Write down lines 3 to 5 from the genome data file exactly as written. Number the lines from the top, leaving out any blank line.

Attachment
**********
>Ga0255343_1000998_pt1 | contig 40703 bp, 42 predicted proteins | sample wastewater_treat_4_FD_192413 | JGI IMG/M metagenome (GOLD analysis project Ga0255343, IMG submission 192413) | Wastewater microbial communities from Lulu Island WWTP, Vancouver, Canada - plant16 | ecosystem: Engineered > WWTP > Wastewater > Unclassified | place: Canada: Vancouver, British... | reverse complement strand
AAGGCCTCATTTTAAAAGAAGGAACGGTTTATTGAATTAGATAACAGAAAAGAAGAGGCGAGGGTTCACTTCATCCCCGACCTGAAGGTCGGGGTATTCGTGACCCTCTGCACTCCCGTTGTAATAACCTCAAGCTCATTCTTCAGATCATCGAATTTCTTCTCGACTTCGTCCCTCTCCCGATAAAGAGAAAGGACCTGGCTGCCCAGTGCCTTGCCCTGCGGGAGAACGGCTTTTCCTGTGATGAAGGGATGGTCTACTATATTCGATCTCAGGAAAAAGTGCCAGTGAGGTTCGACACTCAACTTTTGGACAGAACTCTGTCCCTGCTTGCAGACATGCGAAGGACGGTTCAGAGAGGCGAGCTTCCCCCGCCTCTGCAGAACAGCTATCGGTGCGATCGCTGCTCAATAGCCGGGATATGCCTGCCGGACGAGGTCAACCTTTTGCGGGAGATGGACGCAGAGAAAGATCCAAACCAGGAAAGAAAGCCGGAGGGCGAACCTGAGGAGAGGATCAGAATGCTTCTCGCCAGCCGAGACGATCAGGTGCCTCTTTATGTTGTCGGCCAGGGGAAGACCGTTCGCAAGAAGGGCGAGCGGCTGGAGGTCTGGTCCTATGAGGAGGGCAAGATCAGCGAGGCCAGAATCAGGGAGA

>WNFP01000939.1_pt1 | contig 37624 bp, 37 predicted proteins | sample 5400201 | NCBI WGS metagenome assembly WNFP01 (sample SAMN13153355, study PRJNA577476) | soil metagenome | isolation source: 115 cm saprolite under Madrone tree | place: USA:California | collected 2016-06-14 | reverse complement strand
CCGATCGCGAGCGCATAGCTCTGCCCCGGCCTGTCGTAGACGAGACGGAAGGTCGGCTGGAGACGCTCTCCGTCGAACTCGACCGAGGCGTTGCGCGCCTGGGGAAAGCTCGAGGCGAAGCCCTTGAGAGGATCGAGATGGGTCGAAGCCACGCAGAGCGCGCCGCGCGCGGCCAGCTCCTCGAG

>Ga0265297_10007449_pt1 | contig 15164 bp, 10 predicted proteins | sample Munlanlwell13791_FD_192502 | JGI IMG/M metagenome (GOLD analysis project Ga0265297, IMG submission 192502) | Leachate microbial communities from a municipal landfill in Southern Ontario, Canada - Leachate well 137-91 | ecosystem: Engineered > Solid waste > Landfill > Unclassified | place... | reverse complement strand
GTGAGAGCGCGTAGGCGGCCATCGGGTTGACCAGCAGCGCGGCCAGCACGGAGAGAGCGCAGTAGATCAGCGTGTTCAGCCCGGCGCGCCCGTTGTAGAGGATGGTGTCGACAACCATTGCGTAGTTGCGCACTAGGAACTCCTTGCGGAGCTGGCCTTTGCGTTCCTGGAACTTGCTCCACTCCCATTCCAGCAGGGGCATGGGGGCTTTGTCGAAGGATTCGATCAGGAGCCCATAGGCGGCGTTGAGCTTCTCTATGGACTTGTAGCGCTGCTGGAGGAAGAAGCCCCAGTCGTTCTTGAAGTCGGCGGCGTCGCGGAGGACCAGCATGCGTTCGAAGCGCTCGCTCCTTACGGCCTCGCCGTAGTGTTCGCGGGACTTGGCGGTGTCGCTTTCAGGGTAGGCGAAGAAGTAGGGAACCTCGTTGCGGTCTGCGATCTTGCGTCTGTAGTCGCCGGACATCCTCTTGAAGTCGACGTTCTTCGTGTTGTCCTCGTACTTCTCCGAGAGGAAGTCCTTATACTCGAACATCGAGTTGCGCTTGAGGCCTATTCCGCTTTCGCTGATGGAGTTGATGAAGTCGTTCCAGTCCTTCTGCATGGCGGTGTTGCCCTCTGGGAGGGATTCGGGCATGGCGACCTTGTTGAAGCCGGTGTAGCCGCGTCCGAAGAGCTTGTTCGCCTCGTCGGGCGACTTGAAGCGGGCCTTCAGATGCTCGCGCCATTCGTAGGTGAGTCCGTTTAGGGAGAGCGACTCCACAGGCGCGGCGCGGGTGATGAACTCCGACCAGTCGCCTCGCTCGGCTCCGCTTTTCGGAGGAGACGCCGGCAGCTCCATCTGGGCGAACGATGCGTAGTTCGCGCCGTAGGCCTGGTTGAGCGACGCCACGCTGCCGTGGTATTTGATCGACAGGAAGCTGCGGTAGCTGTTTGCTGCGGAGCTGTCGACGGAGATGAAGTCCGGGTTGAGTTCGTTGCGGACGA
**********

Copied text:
>WNFP01000939.1_pt1 | contig 37624 bp, 37 predicted proteins | sample 5400201 | NCBI WGS metagenome assembly WNFP01 (sample SAMN13153355, study PRJNA577476) | soil metagenome | isolation source: 115 cm saprolite under Madrone tree | place: USA:California | collected 2016-06-14 | reverse complement strand
CCGATCGCGAGCGCATAGCTCTGCCCCGGCCTGTCGTAGACGAGACGGAAGGTCGGCTGGAGACGCTCTCCGTCGAACTCGACCGAGGCGTTGCGCGCCTGGGGAAAGCTCGAGGCGAAGCCCTTGAGAGGATCGAGATGGGTCGAAGCCACGCAGAGCGCGCCGCGCGCGGCCAGCTCCTCGAG

>Ga0265297_10007449_pt1 | contig 15164 bp, 10 predicted proteins | sample Munlanlwell13791_FD_192502 | JGI IMG/M metagenome (GOLD analysis project Ga0265297, IMG submission 192502) | Leachate microbial communities from a municipal landfill in Southern Ontario, Canada - Leachate well 137-91 | ecosystem: Engineered > Solid waste > Landfill > Unclassified | place... | reverse complement strand